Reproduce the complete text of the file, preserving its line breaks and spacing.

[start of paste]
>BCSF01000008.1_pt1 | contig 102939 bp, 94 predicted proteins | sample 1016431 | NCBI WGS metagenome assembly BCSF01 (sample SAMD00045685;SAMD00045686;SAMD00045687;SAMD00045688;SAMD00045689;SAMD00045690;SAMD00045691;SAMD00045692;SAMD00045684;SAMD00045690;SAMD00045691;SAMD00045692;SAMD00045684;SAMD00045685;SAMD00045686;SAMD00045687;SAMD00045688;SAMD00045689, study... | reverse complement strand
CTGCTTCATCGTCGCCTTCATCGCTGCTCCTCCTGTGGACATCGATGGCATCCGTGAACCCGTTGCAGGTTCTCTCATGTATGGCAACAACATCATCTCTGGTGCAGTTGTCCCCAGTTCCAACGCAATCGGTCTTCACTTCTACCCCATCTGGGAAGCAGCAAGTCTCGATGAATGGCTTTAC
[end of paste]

>BCSF01000008.1_pt1 | contig 102939 bp, 94 predicted proteins | sample 1016431 | NCBI WGS metagenome assembly BCSF01 (sample SAMD00045685;SAMD00045686;SAMD00045687;SAMD00045688;SAMD00045689;SAMD00045690;SAMD00045691;SAMD00045692;SAMD00045684;SAMD00045690;SAMD00045691;SAMD00045692;SAMD00045684;SAMD00045685;SAMD00045686;SAMD00045687;SAMD00045688;SAMD00045689, study... | reverse complement strand
CTGCTTCATCGTCGCCTTCATCGCTGCTCCTCCTGTGGACATCGATGGCATCCGTGAACCCGTTGCAGGTTCTCTCATGTATGGCAACAACATCATCTCTGGTGCAGTTGTCCCCAGTTCCAACGCAATCGGTCTTCACTTCTACCCCATCTGGGAAGCAGCAAGTCTCGATGAATGGCTTTAC